When it comes to the .45 ACP platforms, I’m not a fan of compacts or subcompacts, so that leaves me particularly fond of full frame handguns for that particular round. I gladly admit I have a taste for Heckler & Koch’s designs, quality, and engineering. I’ve been fortunate not to be concerned with the bottom line in terms of cost, with that comes the benefit of looking at higher-tier handguns, and fending off legions of 1911 fans who would love to get me to join them in their corner.
The Heckler & Koch Mark 23 is like quintessential Teutonic icon that we should only expect from our friends in Germany. Developed from 1991-1995 for the U.S. Special Operations Command (SOCOM) Offensive Handgun Weapons System (OHWS) program for an offensive handgun platform ideal for close quarters battle (CQB) using .45 ACP +P ammunition. Heckler & Koch first delivered the Mark 23 in 1996 after it completed the three-phase OHWS program vetting and award in 1995. In the end, SOCOM adopted a handgun that exceeded the Mean Rounds Between Failure (MBRF) tests of 2,000 rounds. The Mark 23 averaged 6,027 MRBF, and reached 15,122 MRBF – at the 20,000 round mark, the only part that needed replacement was the barrel O-ring. According to Heckler & Koch’s website, it is currently fielded by the U.S. Army Special Operations Command. Within the SOCOM community, the Mark 23 is the big brother to the Sig Sauer P226 Mark 25 (9mm Luger).
So what has attracted me to the Mark 23? I think the mystique of the platform, combined with my desire for a true full frame .45 ACP. For years I’ve eyed this particular handgun, one that has absolutely no purpose for concealed carry, and is probably more handgun than the typical American can appreciate. Because of the quality and engineering that Heckler & Koch invested into the Mark 23 given the testing and evaluation development for SOCOM, it is not a typical handgun by any stretch of the imagination. Perhaps because it is coined as an “offensive handgun” it changes the discussion, and for me as well. I want a handgun that operates in all conditions, one that does not fail.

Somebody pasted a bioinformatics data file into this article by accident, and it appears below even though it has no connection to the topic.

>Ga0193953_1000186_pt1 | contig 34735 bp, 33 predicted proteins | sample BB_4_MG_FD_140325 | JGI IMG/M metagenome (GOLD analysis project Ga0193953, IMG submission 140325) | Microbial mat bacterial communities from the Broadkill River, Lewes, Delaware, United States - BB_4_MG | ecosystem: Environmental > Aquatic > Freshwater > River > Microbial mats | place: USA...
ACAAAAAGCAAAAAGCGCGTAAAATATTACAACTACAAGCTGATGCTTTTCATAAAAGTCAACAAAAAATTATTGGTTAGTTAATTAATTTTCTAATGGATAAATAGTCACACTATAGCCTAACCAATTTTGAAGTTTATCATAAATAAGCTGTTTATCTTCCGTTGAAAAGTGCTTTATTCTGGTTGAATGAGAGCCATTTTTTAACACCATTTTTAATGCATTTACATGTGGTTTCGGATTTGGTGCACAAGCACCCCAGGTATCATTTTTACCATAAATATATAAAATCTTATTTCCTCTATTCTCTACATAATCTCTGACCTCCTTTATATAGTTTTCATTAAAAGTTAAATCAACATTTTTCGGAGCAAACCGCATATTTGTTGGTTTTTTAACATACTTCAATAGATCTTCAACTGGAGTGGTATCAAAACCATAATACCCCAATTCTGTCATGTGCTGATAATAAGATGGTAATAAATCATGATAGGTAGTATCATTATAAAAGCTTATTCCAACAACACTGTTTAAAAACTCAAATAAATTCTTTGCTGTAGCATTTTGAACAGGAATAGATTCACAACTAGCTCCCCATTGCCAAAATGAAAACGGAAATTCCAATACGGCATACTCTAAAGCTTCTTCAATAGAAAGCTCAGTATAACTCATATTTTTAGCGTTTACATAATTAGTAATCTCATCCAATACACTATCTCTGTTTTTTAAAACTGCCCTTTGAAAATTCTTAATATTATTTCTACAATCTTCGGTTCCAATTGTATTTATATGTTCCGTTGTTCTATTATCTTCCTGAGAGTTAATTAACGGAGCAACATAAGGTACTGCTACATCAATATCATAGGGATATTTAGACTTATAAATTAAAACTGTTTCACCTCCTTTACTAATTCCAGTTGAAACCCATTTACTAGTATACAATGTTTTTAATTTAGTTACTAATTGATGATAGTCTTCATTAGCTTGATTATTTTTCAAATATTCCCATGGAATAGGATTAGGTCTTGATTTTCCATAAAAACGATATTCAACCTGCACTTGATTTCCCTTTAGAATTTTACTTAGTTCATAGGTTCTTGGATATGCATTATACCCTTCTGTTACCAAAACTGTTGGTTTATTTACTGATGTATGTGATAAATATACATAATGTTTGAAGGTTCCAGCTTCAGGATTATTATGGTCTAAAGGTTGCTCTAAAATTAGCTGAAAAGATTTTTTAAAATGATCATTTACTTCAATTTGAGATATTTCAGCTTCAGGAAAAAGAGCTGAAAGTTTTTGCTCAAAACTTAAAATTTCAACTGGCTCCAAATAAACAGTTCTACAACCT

After what I think has been about 22-24 hours of involved research on the Mark 23, I’ve decided it will be the next addition to my collection. I’ve handled this platform on three different occasions and each time, I have to force myself to say no and leave immediately – those days are over with. It offers options I simply can’t get from other handguns in my collection, in particular it allows for routine engagement of targets at 50+ meters which you simply can’t do with normal sized handguns, let alone compacts. Both the OHWS standards and the reviews on the Mark 23 have shown that not only will the Mark 23 engage perfectly at 25+ meters, it will easily put do 2-inch groups, and has an effective firing range of 50 meters. The Mark 23 is capable of sub .5-inch groups at 25 meters, and can routinely hit man-sized targets at the 150 meter mark. If you’re like me and actually looking for a handgun that is meant to be shot at the 50 meter mark, this is it.
So you may be asking, why such a big handgun, and why buy something so heavy. The truth of it is that that the Mark 23 was designed to be large and heavy to greatly reduce the recoil and retain accuracy as an offensive, not defensive handgun. The reality is that the Mark 23 is expensive, running somewhere around the $2000-$2,200 price point. Regardless, it has a spot reserved in my safe.